The worst impacts of climate change on the world’s poorest fishing communities can likely be avoided by careful management of the local environment and investing in the diversification of options for local people, according to research by an international team of researchers.
Climate change is already putting pressure on fishers who depend on nature for their livelihoods. In a new study, scientists found large differences in the potential to adapt based on the local mixture of social and environmental characteristics, requiring a variety of management approaches for each situation.
The artcile Evaluating Social and Ecological Vulnerability of Coral Reef Fisheries to Climate Change appears today in the online journal PLOS ONE. The authors include: Joshua E. Cinner, Cindy Huchery, Nicholas Graham, and Christina Hicks of the ARC Centre of Excellence for Coral Reef Studies, James Cook University; Emily Darling of Simon Fraser University; Austin Humphries of Rhodes University; Nadine Marshall of CSIRO; and Tim McClanahan of the Wildlife Conservation Society.
Fish changing size due to climate change
The study undertaken by an international team of scientists, focused on 12 poor fishing communities along the coast of Kenya – a poor country that has been identified as one of the most vulnerable to the impacts of climate change. The scientists found that, even among the poor, there were considerable differences in how climate change was likely to affect the communities based on the existing social conditions and how each community cared for its marine resources.
'Despite the fact that all of the communities we studied were geographically close, they were vulnerable in very different ways,' said lead author Dr Joshua Cinner. 'Some communities really lacked the assets to invest in new opportunities; others lacked the diversity of livelihood opportunities and skills to make a change, while some lacked the social networks and connections that people can rely on in times of need.'
The team also looked at how the local coral reefs were holding up to a changing climate. 'There are a number of studies that look at how climate change will affect either ecosystems or society, but in this study we really brought both of these together to get a more complete picture' said co-author Dr Tim McClanahan, a Senior Conservation Zoologist from the Wildlife Conservation Society. 'We conducted rigorous studies of reef ecology, the types of fish people were catching, and local socioeconomic conditions.' Consequently, the study provides the most detailed and comprehensive examination of both social and ecological aspects of climate change impacts on coral reef fisheries to date.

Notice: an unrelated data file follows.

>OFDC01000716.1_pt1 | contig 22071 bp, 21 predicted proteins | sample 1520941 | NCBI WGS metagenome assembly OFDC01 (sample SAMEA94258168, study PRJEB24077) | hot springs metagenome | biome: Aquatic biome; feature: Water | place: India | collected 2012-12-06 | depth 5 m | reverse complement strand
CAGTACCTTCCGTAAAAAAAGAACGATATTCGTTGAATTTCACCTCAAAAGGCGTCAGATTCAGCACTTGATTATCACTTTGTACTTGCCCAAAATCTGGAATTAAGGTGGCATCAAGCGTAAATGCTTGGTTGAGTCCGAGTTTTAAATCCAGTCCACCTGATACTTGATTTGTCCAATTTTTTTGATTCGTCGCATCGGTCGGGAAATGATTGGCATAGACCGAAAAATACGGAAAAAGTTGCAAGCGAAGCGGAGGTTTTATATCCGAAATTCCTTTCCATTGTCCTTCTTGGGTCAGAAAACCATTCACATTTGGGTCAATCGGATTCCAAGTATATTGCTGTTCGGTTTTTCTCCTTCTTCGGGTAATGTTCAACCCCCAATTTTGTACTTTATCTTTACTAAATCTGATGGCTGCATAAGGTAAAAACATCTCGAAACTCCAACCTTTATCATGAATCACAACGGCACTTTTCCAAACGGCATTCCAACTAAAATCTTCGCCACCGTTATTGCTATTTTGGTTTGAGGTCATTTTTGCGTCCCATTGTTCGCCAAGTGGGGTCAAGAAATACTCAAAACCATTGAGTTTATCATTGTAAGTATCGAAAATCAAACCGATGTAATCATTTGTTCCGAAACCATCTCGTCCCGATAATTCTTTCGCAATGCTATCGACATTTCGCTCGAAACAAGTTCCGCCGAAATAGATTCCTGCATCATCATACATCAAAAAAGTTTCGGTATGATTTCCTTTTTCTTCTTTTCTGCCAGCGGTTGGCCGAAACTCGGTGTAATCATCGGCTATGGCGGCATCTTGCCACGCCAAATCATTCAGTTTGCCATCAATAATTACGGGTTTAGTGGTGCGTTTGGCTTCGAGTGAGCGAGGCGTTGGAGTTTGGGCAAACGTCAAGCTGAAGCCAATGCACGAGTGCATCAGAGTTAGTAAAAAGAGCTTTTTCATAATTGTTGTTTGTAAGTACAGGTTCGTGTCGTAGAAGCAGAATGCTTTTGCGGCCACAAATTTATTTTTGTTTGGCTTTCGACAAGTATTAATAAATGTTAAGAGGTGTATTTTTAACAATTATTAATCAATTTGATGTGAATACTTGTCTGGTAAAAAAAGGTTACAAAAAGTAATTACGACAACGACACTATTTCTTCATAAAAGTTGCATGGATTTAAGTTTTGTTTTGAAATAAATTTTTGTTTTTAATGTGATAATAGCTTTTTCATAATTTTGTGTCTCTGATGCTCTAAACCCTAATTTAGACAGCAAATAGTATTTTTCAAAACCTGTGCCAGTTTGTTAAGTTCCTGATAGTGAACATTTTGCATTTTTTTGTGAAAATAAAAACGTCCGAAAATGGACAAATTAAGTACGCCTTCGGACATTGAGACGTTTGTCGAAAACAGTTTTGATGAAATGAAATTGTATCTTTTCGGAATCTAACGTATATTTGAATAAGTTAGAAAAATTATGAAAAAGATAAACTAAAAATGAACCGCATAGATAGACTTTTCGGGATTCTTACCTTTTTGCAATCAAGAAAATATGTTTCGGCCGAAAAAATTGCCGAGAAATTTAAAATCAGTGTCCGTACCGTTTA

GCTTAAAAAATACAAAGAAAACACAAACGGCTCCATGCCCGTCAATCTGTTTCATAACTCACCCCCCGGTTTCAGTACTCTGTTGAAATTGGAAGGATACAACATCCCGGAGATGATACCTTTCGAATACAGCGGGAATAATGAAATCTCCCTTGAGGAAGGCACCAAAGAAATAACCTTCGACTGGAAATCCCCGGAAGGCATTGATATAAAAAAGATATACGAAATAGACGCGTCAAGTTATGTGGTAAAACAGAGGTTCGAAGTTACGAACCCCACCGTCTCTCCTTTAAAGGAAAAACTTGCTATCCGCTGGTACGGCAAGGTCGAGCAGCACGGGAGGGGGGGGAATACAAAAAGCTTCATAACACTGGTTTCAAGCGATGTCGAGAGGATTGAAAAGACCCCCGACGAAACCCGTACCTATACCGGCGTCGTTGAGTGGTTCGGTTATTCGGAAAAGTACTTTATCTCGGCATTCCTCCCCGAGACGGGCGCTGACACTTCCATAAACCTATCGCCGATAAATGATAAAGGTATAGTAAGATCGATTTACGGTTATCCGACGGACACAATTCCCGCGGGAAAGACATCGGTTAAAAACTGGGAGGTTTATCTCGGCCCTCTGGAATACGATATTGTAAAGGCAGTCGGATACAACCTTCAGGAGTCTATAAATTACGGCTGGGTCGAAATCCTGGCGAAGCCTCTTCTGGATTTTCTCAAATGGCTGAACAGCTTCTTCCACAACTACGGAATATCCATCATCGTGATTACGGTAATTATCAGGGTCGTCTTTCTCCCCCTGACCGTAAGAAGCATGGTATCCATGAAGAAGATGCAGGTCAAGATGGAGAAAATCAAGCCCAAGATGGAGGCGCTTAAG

The authors noted that climate change is already exerting significant pressure on the fishing communities of coastal Kenya; the 1998 El Niño Southern Oscillation resulted in widespread coral mortality along the coast. In areas where overfishing was rampant, communities lacked the potential to recover quickly from disturbances. These same areas tended to have fish species that were more sensitive to coral loss than areas that were protected from fishing by local communities and the government.
Overall, the authors found that communities and coastal managers can find ways of reducing the impacts of climate change on fragile coral reef ecosystems. Just as important, the authors maintain, will be formulating adaptation solutions combining ecological and socio-economic factors.
The Australian Research Council and the United Nations Food and Agricultural Organization (FAO) funded this research. This paper is based on an unpublished report to FAO led by JEC titled 'Socialecological vulnerability of coral reef fisheries to climatic shocks.' The authors also thank Orjan Bodin, Tim Daw, Eddie Allison, Cassandra DeYoung, and Tessa Hempson for assistance and constructive comments, as well as the coastal communities that participated in this study.